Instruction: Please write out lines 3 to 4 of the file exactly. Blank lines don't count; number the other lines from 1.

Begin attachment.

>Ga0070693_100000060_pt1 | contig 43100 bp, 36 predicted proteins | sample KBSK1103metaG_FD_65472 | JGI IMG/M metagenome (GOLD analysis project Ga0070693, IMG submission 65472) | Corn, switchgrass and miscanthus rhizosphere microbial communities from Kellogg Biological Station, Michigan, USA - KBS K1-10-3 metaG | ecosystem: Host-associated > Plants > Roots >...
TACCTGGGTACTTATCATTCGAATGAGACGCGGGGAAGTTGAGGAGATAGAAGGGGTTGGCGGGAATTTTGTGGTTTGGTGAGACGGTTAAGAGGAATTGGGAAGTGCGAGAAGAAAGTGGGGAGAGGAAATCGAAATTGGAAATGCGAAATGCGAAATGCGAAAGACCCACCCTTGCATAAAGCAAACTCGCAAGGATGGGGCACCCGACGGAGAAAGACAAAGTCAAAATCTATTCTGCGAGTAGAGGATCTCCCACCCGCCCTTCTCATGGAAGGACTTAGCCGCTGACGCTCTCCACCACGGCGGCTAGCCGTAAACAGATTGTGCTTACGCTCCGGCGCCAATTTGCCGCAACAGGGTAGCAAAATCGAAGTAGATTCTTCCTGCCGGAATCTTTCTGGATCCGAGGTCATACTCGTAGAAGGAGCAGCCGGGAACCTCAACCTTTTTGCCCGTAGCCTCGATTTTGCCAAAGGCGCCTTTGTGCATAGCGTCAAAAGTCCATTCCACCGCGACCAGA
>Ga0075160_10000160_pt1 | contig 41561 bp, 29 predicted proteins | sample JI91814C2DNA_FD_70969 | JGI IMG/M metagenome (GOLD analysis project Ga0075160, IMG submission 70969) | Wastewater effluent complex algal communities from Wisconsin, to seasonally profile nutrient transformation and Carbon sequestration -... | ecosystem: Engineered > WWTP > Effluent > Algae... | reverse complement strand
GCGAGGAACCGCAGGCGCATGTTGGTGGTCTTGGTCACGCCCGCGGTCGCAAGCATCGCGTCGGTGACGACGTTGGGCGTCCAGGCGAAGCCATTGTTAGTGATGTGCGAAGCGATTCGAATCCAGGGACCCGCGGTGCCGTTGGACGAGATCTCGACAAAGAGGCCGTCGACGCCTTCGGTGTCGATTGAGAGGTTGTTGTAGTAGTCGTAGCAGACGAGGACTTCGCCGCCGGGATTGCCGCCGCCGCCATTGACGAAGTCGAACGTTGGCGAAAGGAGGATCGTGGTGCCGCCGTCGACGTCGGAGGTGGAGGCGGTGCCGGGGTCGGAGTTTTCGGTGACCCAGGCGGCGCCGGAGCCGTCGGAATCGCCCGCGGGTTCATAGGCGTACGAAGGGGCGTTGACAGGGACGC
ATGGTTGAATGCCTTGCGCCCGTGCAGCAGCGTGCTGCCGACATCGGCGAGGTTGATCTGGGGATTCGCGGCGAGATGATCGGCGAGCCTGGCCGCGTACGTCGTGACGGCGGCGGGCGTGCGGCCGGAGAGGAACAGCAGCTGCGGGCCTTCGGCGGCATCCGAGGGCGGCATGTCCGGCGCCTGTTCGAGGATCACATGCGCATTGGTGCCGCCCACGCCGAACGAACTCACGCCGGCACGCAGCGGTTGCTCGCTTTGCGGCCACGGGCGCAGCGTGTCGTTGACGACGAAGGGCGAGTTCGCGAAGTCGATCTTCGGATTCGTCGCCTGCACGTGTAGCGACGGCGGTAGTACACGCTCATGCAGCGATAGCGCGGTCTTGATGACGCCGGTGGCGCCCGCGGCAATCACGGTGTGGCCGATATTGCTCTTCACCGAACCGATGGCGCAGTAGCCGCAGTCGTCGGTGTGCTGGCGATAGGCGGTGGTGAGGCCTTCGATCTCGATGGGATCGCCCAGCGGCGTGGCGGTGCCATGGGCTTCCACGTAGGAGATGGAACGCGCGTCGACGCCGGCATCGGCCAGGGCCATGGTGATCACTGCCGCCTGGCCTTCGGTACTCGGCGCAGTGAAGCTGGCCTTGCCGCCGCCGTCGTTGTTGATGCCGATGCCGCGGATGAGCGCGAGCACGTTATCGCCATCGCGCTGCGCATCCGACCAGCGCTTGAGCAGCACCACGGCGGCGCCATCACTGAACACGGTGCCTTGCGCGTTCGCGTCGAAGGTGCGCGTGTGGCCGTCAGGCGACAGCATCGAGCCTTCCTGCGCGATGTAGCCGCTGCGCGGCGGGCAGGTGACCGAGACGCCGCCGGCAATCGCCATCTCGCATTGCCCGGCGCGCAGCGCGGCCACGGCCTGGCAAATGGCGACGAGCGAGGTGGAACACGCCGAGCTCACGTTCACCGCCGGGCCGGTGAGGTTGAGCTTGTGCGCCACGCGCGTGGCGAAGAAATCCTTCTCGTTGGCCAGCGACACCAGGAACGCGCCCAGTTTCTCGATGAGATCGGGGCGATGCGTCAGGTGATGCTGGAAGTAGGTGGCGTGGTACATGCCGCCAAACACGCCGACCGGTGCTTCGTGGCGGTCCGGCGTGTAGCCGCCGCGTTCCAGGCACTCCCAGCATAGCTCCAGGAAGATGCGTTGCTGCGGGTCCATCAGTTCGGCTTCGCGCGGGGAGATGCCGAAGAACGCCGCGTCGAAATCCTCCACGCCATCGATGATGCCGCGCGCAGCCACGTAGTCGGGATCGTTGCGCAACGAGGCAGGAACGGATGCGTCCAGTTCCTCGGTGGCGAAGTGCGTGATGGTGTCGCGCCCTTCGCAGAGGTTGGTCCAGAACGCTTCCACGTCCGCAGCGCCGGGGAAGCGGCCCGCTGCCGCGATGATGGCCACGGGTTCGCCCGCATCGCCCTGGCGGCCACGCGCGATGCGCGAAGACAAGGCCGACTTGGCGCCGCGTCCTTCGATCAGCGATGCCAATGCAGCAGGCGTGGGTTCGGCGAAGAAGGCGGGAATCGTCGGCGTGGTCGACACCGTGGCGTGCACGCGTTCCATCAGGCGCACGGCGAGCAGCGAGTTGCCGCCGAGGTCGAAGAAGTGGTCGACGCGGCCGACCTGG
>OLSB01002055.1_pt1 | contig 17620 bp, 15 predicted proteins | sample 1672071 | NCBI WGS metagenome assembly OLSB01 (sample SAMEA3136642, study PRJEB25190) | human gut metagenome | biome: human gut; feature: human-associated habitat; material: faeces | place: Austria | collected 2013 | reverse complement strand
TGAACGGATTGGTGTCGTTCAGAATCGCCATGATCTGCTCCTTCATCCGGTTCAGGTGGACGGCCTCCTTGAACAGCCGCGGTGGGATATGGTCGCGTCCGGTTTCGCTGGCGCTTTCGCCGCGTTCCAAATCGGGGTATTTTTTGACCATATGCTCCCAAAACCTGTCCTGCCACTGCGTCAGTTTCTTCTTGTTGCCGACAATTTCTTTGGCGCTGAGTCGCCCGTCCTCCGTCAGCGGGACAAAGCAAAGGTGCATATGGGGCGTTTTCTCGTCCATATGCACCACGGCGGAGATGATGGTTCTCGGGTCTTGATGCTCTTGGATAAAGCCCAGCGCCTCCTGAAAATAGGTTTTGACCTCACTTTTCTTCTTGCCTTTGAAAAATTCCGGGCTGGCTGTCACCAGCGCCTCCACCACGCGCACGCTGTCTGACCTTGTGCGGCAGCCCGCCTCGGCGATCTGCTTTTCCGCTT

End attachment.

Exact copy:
>Ga0075160_10000160_pt1 | contig 41561 bp, 29 predicted proteins | sample JI91814C2DNA_FD_70969 | JGI IMG/M metagenome (GOLD analysis project Ga0075160, IMG submission 70969) | Wastewater effluent complex algal communities from Wisconsin, to seasonally profile nutrient transformation and Carbon sequestration -... | ecosystem: Engineered > WWTP > Effluent > Algae... | reverse complement strand
GCGAGGAACCGCAGGCGCATGTTGGTGGTCTTGGTCACGCCCGCGGTCGCAAGCATCGCGTCGGTGACGACGTTGGGCGTCCAGGCGAAGCCATTGTTAGTGATGTGCGAAGCGATTCGAATCCAGGGACCCGCGGTGCCGTTGGACGAGATCTCGACAAAGAGGCCGTCGACGCCTTCGGTGTCGATTGAGAGGTTGTTGTAGTAGTCGTAGCAGACGAGGACTTCGCCGCCGGGATTGCCGCCGCCGCCATTGACGAAGTCGAACGTTGGCGAAAGGAGGATCGTGGTGCCGCCGTCGACGTCGGAGGTGGAGGCGGTGCCGGGGTCGGAGTTTTCGGTGACCCAGGCGGCGCCGGAGCCGTCGGAATCGCCCGCGGGTTCATAGGCGTACGAAGGGGCGTTGACAGGGACGC